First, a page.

I hope you’re as excited about the race as I am, and if not, here’s a little preview to get you counting down the hours.
How to watch
We are living in a post-GCN+ world, sigh, so when it comes to live coverage it’s not as straightforward as we all got used to over the last couple of years.
If you are in Australia the stages will be live on 7plus and 7mate. The time to tune in ranges from 8:30 to 11 depending on location (Australia is quite big, and time zones are wild). Simply, all three of the stages will go live at 11 AM local Adelaide time.
For those in Europe, you can find coverage of all three stages starting at 1:15 AM on Eurosport.
In North America, the live coverage will be on FloBikes starting at 19:15 EST.
Stage 1: Friday, 12 January – Hahndorf to Campbelltown (93.9 km)
We start the Tour with a sub-100 km jaunt from Hahndorf to Campbelltown. The 93.9 km stage includes some minor rolling hills, but nothing major, and a long false-descent to the finish. On paper, it’s for the sprinters.
There are some other features in the race – two category 4 climbs – so the QOM jersey will see some action even if the finish isn’t that selective. Especially with the local Australian teams in attendance, any chance to get on the podium or in a jersey is massive. The climbs are a ways from the finish, however.
Last year Daria Pikulik (Human Powered Health) surprised when she bested Jayco–AlUla’s sprinter lineup to take the first stage. This year the Australian professional team will be riding high off their strong performances at the nationals and with the National Champion on the team. But other teams have some strong contenders. For example: Chloe Dygert of Canyon–SRAM (not strictly a sprinter but has proven she can be there in the right circumstances), Ilaria Sanguineti of Lidl–Trek (normally the leadout for Elisa Balsamo, this is the Italian’s opportunity to make her own results), and Ally Wollaston of AG Insurance–Soudal.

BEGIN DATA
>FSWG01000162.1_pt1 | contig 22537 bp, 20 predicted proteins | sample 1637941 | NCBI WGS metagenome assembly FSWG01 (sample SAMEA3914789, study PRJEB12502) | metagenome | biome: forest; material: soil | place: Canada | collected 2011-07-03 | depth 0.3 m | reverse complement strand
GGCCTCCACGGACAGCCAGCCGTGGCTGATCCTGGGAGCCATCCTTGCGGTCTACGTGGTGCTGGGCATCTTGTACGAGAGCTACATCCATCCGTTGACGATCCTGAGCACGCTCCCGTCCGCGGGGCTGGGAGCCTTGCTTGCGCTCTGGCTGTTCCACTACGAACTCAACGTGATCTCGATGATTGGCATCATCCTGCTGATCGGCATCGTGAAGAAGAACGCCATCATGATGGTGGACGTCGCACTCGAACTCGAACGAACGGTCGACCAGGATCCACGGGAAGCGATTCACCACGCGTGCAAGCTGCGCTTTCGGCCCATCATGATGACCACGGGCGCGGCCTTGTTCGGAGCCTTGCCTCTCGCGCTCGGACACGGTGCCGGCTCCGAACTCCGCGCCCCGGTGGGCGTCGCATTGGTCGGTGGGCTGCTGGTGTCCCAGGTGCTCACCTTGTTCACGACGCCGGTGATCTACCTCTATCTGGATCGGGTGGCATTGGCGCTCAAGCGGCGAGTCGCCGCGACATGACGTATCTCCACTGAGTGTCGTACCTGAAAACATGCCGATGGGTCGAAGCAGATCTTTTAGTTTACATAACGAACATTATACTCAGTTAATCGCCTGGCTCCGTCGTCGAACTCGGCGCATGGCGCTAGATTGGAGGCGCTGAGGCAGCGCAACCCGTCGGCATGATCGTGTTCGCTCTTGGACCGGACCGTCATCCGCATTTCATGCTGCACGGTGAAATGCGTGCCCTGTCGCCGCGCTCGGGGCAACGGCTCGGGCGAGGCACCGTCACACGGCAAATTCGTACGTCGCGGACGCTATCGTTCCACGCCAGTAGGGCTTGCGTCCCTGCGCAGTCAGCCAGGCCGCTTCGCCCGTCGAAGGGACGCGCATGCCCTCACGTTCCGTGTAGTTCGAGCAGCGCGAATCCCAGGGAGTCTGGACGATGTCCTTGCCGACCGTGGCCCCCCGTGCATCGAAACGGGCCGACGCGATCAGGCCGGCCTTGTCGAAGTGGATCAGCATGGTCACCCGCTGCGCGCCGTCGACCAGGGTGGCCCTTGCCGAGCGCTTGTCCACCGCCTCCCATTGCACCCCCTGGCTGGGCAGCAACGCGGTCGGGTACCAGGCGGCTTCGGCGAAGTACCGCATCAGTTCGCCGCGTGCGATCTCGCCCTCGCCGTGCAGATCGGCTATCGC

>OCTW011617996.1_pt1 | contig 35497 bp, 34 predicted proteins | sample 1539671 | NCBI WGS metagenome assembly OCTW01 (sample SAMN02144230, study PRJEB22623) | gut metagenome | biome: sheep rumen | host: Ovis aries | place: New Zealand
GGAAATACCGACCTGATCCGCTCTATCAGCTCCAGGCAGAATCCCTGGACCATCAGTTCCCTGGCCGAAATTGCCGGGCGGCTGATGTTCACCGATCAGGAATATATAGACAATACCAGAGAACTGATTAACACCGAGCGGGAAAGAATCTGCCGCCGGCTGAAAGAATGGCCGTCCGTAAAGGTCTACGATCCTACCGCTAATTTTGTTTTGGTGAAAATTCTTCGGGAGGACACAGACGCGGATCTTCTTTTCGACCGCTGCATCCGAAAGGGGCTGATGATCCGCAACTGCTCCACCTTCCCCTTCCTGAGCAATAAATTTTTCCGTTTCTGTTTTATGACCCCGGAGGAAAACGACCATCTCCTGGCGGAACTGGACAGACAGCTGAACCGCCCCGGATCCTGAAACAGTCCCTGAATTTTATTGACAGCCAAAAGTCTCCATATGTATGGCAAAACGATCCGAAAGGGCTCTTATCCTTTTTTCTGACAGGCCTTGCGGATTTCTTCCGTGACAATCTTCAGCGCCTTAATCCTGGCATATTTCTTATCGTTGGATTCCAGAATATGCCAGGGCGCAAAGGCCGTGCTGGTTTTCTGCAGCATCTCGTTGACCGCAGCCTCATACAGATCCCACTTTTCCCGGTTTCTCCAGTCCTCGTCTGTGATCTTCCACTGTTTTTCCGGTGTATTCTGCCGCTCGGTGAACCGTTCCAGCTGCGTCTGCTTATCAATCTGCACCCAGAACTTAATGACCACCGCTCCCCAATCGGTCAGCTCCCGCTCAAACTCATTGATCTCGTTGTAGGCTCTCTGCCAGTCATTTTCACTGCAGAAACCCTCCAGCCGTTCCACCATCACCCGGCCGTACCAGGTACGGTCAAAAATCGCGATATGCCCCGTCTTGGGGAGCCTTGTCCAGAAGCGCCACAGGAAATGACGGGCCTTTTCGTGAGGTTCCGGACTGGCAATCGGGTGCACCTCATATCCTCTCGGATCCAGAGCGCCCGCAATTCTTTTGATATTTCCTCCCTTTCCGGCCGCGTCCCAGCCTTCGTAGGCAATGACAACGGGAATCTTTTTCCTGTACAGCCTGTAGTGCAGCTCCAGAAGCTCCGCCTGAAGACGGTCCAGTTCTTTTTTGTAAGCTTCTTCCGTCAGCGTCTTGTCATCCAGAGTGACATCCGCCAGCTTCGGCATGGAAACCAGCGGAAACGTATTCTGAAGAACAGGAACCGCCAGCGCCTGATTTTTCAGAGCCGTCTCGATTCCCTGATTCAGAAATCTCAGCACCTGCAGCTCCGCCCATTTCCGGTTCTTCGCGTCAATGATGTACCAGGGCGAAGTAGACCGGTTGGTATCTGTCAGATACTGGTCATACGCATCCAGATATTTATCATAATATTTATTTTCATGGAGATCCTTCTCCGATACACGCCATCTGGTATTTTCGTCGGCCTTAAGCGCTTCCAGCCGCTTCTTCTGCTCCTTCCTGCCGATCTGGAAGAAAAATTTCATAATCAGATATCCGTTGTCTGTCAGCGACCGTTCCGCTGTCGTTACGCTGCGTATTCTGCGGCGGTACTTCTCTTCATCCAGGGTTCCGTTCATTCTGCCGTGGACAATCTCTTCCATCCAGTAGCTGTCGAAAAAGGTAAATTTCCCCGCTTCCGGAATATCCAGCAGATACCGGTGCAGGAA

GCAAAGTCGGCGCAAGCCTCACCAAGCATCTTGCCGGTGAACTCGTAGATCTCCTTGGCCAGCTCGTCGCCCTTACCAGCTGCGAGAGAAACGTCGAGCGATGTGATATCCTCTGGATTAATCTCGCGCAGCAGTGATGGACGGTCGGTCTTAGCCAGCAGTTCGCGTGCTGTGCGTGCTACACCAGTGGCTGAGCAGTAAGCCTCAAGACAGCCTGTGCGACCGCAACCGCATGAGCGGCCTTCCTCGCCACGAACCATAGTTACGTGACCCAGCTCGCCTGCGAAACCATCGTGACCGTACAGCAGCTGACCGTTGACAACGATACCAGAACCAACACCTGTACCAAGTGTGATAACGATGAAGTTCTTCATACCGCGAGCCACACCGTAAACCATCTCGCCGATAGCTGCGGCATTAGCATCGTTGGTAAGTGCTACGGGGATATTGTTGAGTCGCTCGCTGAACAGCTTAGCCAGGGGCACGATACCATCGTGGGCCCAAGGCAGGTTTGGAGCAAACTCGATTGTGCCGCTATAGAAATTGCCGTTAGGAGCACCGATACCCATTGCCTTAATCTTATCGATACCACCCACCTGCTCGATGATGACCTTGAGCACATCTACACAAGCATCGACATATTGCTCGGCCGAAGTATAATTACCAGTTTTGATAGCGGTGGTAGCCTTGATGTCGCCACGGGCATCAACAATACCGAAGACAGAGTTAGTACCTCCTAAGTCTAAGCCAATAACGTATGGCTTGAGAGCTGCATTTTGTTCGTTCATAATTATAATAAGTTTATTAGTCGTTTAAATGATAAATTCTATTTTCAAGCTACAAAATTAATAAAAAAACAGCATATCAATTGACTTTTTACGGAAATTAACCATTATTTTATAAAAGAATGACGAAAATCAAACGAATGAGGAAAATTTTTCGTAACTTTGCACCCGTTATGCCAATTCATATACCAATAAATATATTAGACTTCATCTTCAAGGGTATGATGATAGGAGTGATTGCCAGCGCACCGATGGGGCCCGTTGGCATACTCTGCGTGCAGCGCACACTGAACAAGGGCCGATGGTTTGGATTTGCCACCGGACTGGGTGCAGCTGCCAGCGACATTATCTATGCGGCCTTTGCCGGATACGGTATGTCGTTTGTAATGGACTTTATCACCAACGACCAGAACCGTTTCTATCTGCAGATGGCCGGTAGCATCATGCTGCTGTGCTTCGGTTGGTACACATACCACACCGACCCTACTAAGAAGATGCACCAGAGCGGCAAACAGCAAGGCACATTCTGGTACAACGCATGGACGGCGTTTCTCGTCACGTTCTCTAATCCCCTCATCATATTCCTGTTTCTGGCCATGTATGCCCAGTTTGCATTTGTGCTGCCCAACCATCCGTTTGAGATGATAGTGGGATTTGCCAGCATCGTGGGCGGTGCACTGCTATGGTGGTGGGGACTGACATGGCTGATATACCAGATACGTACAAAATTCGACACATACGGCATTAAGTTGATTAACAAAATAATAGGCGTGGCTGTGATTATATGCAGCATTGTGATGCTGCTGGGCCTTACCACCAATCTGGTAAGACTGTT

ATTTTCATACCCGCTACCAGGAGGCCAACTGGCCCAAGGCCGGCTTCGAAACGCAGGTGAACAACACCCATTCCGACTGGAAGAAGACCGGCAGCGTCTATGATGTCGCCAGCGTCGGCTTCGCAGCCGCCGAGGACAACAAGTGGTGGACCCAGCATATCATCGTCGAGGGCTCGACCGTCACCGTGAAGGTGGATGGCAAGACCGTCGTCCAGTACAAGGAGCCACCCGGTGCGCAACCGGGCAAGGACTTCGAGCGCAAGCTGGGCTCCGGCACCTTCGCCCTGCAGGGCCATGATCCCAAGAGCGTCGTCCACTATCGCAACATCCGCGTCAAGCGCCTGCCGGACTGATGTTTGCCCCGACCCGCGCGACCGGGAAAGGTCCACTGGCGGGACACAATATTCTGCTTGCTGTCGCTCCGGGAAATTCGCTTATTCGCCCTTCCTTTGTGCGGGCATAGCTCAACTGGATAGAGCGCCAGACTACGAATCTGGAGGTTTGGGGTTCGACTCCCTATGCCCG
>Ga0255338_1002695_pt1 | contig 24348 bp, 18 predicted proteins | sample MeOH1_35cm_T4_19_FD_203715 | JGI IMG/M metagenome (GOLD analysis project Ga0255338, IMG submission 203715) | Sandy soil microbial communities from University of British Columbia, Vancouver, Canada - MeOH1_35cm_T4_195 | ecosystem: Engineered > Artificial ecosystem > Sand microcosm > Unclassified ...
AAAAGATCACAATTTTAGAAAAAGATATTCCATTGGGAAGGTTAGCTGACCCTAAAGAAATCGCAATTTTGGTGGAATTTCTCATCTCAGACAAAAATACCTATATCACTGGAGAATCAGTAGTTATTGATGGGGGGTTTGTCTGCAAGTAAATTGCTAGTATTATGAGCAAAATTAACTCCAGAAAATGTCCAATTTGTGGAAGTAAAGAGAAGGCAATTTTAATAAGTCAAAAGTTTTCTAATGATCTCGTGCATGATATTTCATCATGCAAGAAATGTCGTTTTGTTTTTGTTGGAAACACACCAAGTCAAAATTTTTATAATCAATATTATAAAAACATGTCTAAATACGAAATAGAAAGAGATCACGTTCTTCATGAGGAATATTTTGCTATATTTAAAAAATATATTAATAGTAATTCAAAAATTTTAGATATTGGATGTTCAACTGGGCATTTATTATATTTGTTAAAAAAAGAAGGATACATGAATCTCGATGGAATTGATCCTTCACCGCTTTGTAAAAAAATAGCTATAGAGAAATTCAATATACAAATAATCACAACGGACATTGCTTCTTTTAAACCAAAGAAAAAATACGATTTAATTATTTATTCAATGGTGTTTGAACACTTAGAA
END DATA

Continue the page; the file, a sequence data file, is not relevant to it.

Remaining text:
Stage 2: Saturday, 13 January – Glenelg to Stirling (104.2 km)
The longest stage of the race, the second day is only 104.2 km from Glenelg to Stirling. It’s the first chance for the teams with hopes of GC victory to try their hand with a final climb to the finish, albeit not as challenging as the final day on Sunday, the second stage is still an interesting one.
The second stage is harder overall than the other two stages, with constant undulation all day, but like stage 1, only two categorized climbs. The first is a Cat. 1, though it’s just under 3 km in length it also gets up to 15.6% grades. The second climb is a Cat. 2, with an average of only 3.9%, just before the race reaches the finishing town. The finale is a circuit through Stirling that is constantly rolling, with a slight uphill to the finish.
A majority of the stage takes place in the stunning Adelaide Hills (if you’ve not got a chance to ride there I highly recommend it) after starting on the beach. The entire stage is ripe for attacks, and anyone who breaks away before the circuits in Stirling will have a good chance of taking the stage.
This one could definitely lean towards the GC riders, but also offers some great opportunities for local legends to have some fun. It will set the scene for the final stage, and the lead will likely change hands from stage 1 (unless Roseman-Gannon proves too good to best and the newly crowned champ is in the mix).
Stage 3: Sunday, 14 January – Adelaide to Willunga Hill (93.4 km)
On Sunday the winner will be crowned atop Willunga Hill, a roughly 3.4 km ascent with maximum grades of 10% (7% average), although the final 1.8 km of the climb is where the real action will take place. The run-in to the climb will be a lot of kilometres to prep for a short but maximum effort, but the flats before the climb will give teams with strong contenders a chance for a full sprint-style lead-out.
Even if a break goes early on the peloton will likely keep it on a short leash, with such an important finale.
Since the women haven’t been able to race up Willunga before we don’t really know what it will do. It’s short, could Roseman-Gannon hang on to take it all, even if she doesn’t win the stage? Is Cecilie Uttrup Ludwig’s incredible end to the 2023 season going to transfer over, and if it does, how will FDJ–Suez manage having both the Danish star and defending TDU winner Grace Brown on the team together? Can Brown win up Willunga? How about Lidl–Trek? They have both Spratt and Chapman, who could do well, depending on how fast the race goes up the climb.
See. Lots of questions. Which is awesome. How great is going into a race without a clear out-and-out winner?
Nine WorldTour teams and six Continental teams make up the start list for this year’s TDU. Each team has utilized their Aussie riders, if they have them, and with nationals only a few days prior those riders will likely be the ones with the best form. Here’s the most interesting info/riders for each team:
FDJ–Suez: Grace Brown (2023 winner, TT specialist), Cecilie Uttrup Ludwig (puncher, 3rd at Worlds 2023)
Lidl–Trek: Amanda Spratt (2019, 2018, 2017 TDU winner), Brodie Chapman (climber, 2023 Aussie road champ), Lauretta Hanson (on good form, usually domestique)